The PLATO 2.0 mission

  title={The PLATO 2.0 mission},
  author={Heike Rauer and Claude Catal{\`a} and Conny Aerts and Thierry Appourchaux and W. Benz and Alexis Brandeker and J{\o}rgen Christensen-Dalsgaard and Magali Deleuil and Laurent Gizon and M-J. Goupil and Manuel G{\"u}del and Eduardo Janot-Pacheco and Miguel Mas-Hesse and Isabella Pagano and Giampaolo Piotto and Don Pollacco and C. A. Santos and A M S Smith and J. C. Su{\'a}rez and R. Szabo and St{\'e}phane Udry and Vardan Adibekyan and Yann Alibert and Jose M. Almenara and Pau Amaro-Seoane and Matthias Ammler-von Eiff and Martin Asplund and Emanuele Antonello and S. Barnes and Frédéric Baudin and K'evin Belkacem and Maria Bergemann and Gabriel Bihain and Aaron C. Birch and Xavier Bonfils and Isabelle Boisse and Aldo Stefano Bonomo and F. Borsa and I. M. Brand{\~a}o and Enzo Brocato and S. Brun and Michael Eugene Burleigh and Robert Burston and Juan Cabrera and Santi Cassisi and William J. Chaplin and St{\'e}phane Charpinet and Cristina Chiappini and Ross P. Church and Sz. Csizmadia and M Cunha and Mario Damasso and Melvyn B. Davies and H Joachim Deeg and Rodrigo F. D{\'i}az and Stefan Dreizler and C. Dreyer and Patrick Eggenberger and David Ehrenreich and Ph. Eigm{\"u}ller and Anders Erikson and R. Farmer and Sofia Feltzing and F. de Oliveira Fialho and Pedro Figueira and Thierry Forveille and Malcolm Fridlund and R. A. Garc{\'i}a and Paolo Giommi and Gaetano Giuffrida and Mareike Godolt and Jo{\~a}o Gomes da Silva and Thomas Granzer and John Lee Grenfell and Arlette Grotsch-Noels and E. W. G{\"u}nther and Carole A. Haswell and A. P. Hatzes and Guillaume H{\'e}brard and Saskia Hekker and Ravit Helled and Kevin Heng and J. M. Jenkins and Anders Johansen and Maxim L. Khodachenko and Kristina G. Kislyakova and Wilhelm Kley and Ute Kolb and Natalie A. Krivova and Friedrich Kupka and Helmut Lammer and Antonino Francesco Lanza and Yveline Lebreton and Demetrio Magrin and Pablo Marcos-Arenal and P. M. Marrese and J. P. Marques and J. Martins and S. Mathis and Smita Mathur and Sergio Messina and Andrea Miglio and Josefina Montalb{\'a}n and Michael Montalto and M. J. P. F. G. Monteiro and Hamed Moradi and Ehsan Moravveji and Christoph Mordasini and Thierry Morel and Annelies Mortier and Valerio Nascimbeni and R. P. Nelson and M. B. Nielsen and Lena Noack and Andrew J. Norton and Ayala Ofir and Morteza Oshagh and R-M. Ouazzani and P. I. P{\'a}pics and V C Parro and Pierre Petit and Bertrand Plez and Ennio Poretti and Andreas Quirrenbach and R. Ragazzoni and Gabriella Raimondo and M Bohle Rainer and Daniel R. Reese and Ronald Redmer and Sabine Reffert and B{\'a}rbara Rojas-Ayala and Ian W. Roxburgh and S'ebastien Salmon and Alexandre Santerne and Jodi Schneider and Jesper Schou and Sebastian Schuh and Hannah Schunker and Adriana Silva-V{\'a}lio and Roberto Silvotti and Ian Skillen and Ignas A. G. Snellen and Frank Sohl and S{\'e}rgio G. Sousa and Alessandro Sozzetti and Dennis Stello and Klaus G. Strassmeier and Michal {\vS}vanda and Gyula M. Szab{\'o} and A. Tkachenko and D. Valencia and Val{\'e}rie Van Grootel and Sylvie D. Vauclair and Paolo Ventura and Fred W. Wagner and Nicholas A. Walton and Joerg Weingrill and Stephanie C. Werner and Peter J. Wheatley and Konstanze Zwintz},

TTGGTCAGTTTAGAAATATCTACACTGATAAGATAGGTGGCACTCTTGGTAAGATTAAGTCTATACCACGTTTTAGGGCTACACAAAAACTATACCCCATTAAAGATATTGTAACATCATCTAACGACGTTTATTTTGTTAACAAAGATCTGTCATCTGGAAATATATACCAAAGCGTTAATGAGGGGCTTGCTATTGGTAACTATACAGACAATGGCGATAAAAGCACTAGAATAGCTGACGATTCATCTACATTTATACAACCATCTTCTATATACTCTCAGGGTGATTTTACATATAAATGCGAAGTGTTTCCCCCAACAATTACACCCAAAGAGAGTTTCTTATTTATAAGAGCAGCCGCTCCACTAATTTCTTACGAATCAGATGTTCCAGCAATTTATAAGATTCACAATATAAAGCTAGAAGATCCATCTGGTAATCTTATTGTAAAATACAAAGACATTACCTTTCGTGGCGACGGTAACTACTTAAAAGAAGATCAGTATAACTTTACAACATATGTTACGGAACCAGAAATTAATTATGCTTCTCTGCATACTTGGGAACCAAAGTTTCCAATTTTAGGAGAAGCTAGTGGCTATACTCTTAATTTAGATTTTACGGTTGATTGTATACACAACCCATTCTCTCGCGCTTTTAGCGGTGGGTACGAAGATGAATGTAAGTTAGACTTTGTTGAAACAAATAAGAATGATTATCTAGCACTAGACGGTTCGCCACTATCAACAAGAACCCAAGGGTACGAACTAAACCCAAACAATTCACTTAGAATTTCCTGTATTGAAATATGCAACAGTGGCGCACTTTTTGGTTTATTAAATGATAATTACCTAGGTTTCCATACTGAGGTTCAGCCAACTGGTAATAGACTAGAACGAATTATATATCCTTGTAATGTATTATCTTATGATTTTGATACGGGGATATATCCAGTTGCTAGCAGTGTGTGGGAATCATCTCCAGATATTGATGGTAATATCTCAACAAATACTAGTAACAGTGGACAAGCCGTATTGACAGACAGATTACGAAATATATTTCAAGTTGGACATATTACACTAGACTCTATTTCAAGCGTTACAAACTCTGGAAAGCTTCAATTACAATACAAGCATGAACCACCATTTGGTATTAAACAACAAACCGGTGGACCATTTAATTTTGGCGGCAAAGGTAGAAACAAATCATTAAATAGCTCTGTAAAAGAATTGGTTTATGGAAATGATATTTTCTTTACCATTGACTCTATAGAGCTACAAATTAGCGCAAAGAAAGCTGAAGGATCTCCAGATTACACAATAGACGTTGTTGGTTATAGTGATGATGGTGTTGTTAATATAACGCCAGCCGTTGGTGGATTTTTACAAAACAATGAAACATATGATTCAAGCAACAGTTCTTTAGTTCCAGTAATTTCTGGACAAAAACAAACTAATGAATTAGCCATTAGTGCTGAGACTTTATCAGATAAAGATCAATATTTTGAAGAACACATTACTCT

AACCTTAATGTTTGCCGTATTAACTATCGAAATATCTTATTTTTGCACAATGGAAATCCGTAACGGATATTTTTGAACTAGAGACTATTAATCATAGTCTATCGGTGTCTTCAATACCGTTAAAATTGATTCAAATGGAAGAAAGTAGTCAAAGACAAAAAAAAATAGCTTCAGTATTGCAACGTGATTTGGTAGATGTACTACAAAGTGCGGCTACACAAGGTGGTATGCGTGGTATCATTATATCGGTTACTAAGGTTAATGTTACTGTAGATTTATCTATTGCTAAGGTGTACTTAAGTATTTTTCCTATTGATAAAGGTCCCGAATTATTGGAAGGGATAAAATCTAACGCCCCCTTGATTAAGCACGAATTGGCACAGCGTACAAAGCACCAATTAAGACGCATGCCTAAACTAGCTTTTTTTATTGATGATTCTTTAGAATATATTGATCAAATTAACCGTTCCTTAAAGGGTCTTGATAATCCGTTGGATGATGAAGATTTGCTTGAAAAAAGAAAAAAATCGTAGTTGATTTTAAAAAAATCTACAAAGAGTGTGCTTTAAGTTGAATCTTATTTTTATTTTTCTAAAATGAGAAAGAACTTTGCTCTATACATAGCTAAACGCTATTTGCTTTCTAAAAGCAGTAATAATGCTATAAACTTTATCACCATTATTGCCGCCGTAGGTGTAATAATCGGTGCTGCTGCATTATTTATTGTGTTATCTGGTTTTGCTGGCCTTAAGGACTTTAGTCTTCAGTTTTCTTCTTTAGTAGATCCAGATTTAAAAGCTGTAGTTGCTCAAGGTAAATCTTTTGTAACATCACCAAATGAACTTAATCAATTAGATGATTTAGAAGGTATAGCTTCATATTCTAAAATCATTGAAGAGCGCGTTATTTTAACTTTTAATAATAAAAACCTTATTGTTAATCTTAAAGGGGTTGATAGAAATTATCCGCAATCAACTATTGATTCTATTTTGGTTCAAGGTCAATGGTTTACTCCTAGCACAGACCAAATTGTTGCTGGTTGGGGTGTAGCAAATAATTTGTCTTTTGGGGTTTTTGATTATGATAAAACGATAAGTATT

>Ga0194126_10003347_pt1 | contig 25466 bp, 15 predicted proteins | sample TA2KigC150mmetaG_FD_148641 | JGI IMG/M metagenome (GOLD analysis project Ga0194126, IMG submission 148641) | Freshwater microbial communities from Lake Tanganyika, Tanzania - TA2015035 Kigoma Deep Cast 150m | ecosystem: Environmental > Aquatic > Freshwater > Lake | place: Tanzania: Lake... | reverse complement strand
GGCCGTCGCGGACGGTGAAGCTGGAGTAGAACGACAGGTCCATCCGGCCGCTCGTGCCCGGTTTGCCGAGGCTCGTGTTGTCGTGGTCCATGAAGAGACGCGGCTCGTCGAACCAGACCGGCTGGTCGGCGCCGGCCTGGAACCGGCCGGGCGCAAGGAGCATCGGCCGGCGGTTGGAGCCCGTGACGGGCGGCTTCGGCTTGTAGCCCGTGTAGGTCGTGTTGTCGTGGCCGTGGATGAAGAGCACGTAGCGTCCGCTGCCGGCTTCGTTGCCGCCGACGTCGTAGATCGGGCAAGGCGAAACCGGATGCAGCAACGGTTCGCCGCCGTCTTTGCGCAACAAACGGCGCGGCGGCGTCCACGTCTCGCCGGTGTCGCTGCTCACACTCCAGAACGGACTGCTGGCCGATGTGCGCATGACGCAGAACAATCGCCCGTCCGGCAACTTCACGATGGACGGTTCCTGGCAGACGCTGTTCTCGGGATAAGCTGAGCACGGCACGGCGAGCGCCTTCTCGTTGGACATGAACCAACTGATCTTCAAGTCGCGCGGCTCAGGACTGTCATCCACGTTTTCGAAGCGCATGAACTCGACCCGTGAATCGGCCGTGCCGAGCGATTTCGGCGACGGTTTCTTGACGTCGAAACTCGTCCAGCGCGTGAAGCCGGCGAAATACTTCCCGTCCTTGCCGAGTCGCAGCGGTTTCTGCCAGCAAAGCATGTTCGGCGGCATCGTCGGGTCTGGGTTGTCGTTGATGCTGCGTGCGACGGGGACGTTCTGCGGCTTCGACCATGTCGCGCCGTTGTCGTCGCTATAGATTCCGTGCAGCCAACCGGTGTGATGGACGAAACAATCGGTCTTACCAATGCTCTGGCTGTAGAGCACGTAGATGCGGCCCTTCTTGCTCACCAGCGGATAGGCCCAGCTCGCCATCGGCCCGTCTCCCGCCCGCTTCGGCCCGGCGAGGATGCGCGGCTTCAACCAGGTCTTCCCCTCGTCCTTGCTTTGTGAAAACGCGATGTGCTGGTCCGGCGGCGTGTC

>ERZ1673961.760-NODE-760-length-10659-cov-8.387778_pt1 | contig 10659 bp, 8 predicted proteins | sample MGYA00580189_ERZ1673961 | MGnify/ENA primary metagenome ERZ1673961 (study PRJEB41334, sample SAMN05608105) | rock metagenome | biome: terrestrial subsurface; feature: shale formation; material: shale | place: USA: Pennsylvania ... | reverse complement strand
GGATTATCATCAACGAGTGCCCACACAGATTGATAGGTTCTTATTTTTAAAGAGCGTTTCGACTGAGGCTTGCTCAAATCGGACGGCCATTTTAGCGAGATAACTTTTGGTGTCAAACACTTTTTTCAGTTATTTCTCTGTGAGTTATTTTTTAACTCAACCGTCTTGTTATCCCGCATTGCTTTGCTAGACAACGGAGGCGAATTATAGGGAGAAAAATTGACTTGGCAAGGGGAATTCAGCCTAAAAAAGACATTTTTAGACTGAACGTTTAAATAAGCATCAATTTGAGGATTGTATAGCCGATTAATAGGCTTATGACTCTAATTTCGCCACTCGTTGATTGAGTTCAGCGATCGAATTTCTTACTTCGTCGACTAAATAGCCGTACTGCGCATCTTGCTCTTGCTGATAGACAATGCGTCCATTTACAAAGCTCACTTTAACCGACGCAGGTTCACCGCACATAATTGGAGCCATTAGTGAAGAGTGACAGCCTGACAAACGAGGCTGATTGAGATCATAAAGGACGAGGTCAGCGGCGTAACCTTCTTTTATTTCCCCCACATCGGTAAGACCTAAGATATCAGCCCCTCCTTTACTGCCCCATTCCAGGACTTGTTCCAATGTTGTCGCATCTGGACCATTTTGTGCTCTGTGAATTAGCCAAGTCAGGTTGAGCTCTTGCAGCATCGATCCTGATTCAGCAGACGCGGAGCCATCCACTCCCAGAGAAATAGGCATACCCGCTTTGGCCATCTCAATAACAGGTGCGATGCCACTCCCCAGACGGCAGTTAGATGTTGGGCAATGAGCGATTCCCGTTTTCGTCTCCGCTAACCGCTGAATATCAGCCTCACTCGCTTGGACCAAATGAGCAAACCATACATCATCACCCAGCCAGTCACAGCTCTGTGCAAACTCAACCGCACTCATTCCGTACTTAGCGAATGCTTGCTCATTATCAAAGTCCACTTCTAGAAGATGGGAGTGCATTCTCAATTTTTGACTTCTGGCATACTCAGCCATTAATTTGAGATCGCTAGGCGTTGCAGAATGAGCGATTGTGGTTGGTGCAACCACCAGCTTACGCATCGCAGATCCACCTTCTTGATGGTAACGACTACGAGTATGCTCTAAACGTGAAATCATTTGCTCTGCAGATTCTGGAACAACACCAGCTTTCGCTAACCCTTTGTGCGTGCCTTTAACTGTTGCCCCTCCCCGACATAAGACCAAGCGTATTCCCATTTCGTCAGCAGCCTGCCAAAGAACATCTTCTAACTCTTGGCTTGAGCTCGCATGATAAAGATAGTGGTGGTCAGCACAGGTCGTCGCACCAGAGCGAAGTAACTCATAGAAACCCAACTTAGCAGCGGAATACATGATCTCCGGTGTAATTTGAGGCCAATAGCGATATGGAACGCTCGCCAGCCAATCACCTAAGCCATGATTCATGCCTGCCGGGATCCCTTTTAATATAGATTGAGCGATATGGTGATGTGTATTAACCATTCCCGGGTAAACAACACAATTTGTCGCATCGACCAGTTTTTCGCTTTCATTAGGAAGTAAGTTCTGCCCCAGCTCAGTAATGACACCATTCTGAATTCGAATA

journal={Experimental Astronomy},
PLATO 2.0 has recently been selected for ESA’s M3 launch opportunity (2022/24). Providing accurate key planet parameters (radius, mass, density and age) in statistical numbers, it addresses fundamental questions such as: How do planetary systems form and evolve? Are there other systems with planets like ours, including potentially habitable planets? The PLATO 2.0 instrument consists of 34 small aperture telescopes (32 with 25 s readout cadence and 2 with 2.5 s candence) providing a wide field… 
The PLATO Mission
The European Space Agency has selected PLATO (PLAnetary Transits and Oscillations of stars) for its M3 launch which is scheduled for 2026, designed to obtain photometric measurements over an extended period for bright stars in order to detect and characterise rocky planets in the habitable zones of solar type stars.
PLATO: the ESA mission for exo-planets discovery